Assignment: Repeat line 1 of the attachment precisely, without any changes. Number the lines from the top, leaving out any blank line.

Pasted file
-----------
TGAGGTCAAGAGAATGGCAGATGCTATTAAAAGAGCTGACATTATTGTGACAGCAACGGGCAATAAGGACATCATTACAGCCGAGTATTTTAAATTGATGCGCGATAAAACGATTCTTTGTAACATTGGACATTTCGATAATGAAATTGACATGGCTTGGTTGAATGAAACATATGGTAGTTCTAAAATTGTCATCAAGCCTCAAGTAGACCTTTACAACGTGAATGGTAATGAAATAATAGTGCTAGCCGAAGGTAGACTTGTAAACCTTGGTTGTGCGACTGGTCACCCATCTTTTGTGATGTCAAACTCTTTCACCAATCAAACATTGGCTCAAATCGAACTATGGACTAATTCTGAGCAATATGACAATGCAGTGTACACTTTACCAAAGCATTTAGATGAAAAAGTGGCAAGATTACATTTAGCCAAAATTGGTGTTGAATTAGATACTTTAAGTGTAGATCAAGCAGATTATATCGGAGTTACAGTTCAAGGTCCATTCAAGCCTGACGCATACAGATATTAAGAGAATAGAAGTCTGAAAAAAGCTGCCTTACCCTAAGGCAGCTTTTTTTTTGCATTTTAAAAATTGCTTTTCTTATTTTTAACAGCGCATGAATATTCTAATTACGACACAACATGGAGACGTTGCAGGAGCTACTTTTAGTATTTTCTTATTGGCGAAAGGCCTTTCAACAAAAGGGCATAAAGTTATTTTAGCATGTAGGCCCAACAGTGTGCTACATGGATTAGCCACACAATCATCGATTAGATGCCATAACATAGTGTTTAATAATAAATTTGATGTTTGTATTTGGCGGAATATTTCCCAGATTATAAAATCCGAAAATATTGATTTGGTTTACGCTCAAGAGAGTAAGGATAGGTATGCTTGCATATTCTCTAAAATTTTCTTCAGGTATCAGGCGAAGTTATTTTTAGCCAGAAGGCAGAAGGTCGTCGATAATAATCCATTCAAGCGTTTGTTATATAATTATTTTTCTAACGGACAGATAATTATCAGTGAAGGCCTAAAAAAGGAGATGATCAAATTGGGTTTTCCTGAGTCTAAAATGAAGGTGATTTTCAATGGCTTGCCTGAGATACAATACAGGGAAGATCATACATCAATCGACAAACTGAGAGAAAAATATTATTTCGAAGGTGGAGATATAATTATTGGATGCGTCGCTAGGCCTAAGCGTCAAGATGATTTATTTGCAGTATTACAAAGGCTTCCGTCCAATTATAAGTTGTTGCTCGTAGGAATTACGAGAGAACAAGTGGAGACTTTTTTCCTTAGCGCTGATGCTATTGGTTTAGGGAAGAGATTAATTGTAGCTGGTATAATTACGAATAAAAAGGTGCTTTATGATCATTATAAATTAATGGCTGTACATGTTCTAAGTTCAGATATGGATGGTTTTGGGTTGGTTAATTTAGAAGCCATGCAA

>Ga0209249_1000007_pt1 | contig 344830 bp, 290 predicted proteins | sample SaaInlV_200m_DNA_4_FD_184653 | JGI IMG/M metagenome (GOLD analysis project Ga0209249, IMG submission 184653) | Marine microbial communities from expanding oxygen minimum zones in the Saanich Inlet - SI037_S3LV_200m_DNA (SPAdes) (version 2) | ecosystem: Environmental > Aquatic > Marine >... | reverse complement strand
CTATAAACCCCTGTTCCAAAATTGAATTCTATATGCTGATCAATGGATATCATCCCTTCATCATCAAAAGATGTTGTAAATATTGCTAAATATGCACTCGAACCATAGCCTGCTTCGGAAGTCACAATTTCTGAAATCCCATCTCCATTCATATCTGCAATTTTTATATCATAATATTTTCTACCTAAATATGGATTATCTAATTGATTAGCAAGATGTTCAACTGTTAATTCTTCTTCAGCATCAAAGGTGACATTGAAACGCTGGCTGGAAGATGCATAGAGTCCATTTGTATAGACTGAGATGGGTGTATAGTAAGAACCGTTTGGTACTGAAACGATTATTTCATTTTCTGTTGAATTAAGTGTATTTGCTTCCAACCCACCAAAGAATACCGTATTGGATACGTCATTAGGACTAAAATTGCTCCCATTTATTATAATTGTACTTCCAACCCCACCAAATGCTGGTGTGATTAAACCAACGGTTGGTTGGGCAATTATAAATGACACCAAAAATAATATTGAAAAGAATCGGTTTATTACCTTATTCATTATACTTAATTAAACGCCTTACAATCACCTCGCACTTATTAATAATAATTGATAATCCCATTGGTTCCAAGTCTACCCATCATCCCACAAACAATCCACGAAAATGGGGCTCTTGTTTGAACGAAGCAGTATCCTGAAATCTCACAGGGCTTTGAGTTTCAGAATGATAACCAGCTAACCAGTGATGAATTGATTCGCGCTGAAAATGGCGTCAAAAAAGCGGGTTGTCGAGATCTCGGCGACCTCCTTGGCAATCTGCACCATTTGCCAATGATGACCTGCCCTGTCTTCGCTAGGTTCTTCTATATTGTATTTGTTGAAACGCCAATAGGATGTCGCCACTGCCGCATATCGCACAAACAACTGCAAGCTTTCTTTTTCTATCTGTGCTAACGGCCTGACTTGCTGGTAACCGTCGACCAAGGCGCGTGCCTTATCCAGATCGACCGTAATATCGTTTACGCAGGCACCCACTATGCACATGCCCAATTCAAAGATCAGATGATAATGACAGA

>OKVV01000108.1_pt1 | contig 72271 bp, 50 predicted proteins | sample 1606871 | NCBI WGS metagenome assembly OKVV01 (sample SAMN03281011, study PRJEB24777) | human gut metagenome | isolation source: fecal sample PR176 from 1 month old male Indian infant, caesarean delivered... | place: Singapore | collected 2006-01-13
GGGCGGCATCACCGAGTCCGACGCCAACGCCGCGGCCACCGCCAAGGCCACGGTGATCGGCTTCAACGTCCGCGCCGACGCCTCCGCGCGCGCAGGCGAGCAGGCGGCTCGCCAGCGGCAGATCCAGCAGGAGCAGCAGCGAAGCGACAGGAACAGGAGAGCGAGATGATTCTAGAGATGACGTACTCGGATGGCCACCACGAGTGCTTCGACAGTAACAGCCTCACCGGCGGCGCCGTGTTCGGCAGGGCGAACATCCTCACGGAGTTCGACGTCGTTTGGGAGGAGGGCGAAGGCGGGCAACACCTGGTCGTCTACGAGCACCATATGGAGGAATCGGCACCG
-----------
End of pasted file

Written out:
TGAGGTCAAGAGAATGGCAGATGCTATTAAAAGAGCTGACATTATTGTGACAGCAACGGGCAATAAGGACATCATTACAGCCGAGTATTTTAAATTGATGCGCGATAAAACGATTCTTTGTAACATTGGACATTTCGATAATGAAATTGACATGGCTTGGTTGAATGAAACATATGGTAGTTCTAAAATTGTCATCAAGCCTCAAGTAGACCTTTACAACGTGAATGGTAATGAAATAATAGTGCTAGCCGAAGGTAGACTTGTAAACCTTGGTTGTGCGACTGGTCACCCATCTTTTGTGATGTCAAACTCTTTCACCAATCAAACATTGGCTCAAATCGAACTATGGACTAATTCTGAGCAATATGACAATGCAGTGTACACTTTACCAAAGCATTTAGATGAAAAAGTGGCAAGATTACATTTAGCCAAAATTGGTGTTGAATTAGATACTTTAAGTGTAGATCAAGCAGATTATATCGGAGTTACAGTTCAAGGTCCATTCAAGCCTGACGCATACAGATATTAAGAGAATAGAAGTCTGAAAAAAGCTGCCTTACCCTAAGGCAGCTTTTTTTTTGCATTTTAAAAATTGCTTTTCTTATTTTTAACAGCGCATGAATATTCTAATTACGACACAACATGGAGACGTTGCAGGAGCTACTTTTAGTATTTTCTTATTGGCGAAAGGCCTTTCAACAAAAGGGCATAAAGTTATTTTAGCATGTAGGCCCAACAGTGTGCTACATGGATTAGCCACACAATCATCGATTAGATGCCATAACATAGTGTTTAATAATAAATTTGATGTTTGTATTTGGCGGAATATTTCCCAGATTATAAAATCCGAAAATATTGATTTGGTTTACGCTCAAGAGAGTAAGGATAGGTATGCTTGCATATTCTCTAAAATTTTCTTCAGGTATCAGGCGAAGTTATTTTTAGCCAGAAGGCAGAAGGTCGTCGATAATAATCCATTCAAGCGTTTGTTATATAATTATTTTTCTAACGGACAGATAATTATCAGTGAAGGCCTAAAAAAGGAGATGATCAAATTGGGTTTTCCTGAGTCTAAAATGAAGGTGATTTTCAATGGCTTGCCTGAGATACAATACAGGGAAGATCATACATCAATCGACAAACTGAGAGAAAAATATTATTTCGAAGGTGGAGATATAATTATTGGATGCGTCGCTAGGCCTAAGCGTCAAGATGATTTATTTGCAGTATTACAAAGGCTTCCGTCCAATTATAAGTTGTTGCTCGTAGGAATTACGAGAGAACAAGTGGAGACTTTTTTCCTTAGCGCTGATGCTATTGGTTTAGGGAAGAGATTAATTGTAGCTGGTATAATTACGAATAAAAAGGTGCTTTATGATCATTATAAATTAATGGCTGTACATGTTCTAAGTTCAGATATGGATGGTTTTGGGTTGGTTAATTTAGAAGCCATGCAA